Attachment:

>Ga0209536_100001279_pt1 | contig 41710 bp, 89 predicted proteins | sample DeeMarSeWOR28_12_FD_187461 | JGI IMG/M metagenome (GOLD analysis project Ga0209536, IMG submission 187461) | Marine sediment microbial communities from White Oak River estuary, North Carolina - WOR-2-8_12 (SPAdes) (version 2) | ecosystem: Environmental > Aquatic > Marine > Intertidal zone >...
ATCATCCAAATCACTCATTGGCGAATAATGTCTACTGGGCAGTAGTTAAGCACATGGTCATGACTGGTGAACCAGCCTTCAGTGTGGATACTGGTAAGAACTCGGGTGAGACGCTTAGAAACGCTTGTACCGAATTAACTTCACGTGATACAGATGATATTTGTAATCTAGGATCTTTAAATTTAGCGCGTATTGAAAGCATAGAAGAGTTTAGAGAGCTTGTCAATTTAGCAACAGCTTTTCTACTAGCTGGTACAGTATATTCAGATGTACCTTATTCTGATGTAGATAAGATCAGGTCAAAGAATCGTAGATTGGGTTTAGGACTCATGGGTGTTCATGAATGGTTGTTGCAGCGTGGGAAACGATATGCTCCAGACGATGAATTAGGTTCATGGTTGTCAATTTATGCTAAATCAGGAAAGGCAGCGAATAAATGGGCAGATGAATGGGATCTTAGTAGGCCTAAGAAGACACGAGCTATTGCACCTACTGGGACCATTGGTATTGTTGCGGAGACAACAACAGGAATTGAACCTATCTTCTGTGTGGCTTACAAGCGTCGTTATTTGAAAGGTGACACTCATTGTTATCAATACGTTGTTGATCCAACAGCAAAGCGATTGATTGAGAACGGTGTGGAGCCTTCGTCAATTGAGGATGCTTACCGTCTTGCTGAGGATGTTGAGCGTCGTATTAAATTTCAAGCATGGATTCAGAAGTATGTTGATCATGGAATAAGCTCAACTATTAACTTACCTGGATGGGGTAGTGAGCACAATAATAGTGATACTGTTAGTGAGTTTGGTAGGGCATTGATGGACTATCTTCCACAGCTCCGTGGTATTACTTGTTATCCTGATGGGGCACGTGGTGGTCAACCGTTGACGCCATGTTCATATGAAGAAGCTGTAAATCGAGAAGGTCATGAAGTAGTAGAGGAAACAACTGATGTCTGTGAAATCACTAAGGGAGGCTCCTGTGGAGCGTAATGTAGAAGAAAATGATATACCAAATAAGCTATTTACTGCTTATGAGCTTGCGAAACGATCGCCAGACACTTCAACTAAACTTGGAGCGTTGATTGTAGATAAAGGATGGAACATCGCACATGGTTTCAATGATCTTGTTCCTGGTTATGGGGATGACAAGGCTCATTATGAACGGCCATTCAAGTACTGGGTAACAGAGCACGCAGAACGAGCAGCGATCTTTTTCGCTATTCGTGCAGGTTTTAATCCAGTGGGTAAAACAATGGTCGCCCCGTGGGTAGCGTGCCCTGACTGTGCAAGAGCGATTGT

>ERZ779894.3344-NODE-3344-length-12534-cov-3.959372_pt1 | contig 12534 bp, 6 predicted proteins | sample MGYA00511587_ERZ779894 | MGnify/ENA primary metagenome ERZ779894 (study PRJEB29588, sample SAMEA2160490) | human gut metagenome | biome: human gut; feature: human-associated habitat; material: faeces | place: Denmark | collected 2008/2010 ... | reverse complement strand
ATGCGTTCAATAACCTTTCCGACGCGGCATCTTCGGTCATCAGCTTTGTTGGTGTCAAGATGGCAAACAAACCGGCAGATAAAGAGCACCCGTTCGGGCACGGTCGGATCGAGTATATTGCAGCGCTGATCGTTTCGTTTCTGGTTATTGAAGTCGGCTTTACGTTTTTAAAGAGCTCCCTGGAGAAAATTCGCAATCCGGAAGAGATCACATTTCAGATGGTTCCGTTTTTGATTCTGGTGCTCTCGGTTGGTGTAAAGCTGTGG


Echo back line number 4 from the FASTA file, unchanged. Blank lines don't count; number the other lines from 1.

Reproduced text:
ATGCGTTCAATAACCTTTCCGACGCGGCATCTTCGGTCATCAGCTTTGTTGGTGTCAAGATGGCAAACAAACCGGCAGATAAAGAGCACCCGTTCGGGCACGGTCGGATCGAGTATATTGCAGCGCTGATCGTTTCGTTTCTGGTTATTGAAGTCGGCTTTACGTTTTTAAAGAGCTCCCTGGAGAAAATTCGCAATCCGGAAGAGATCACATTTCAGATGGTTCCGTTTTTGATTCTGGTGCTCTCGGTTGGTGTAAAGCTGTGG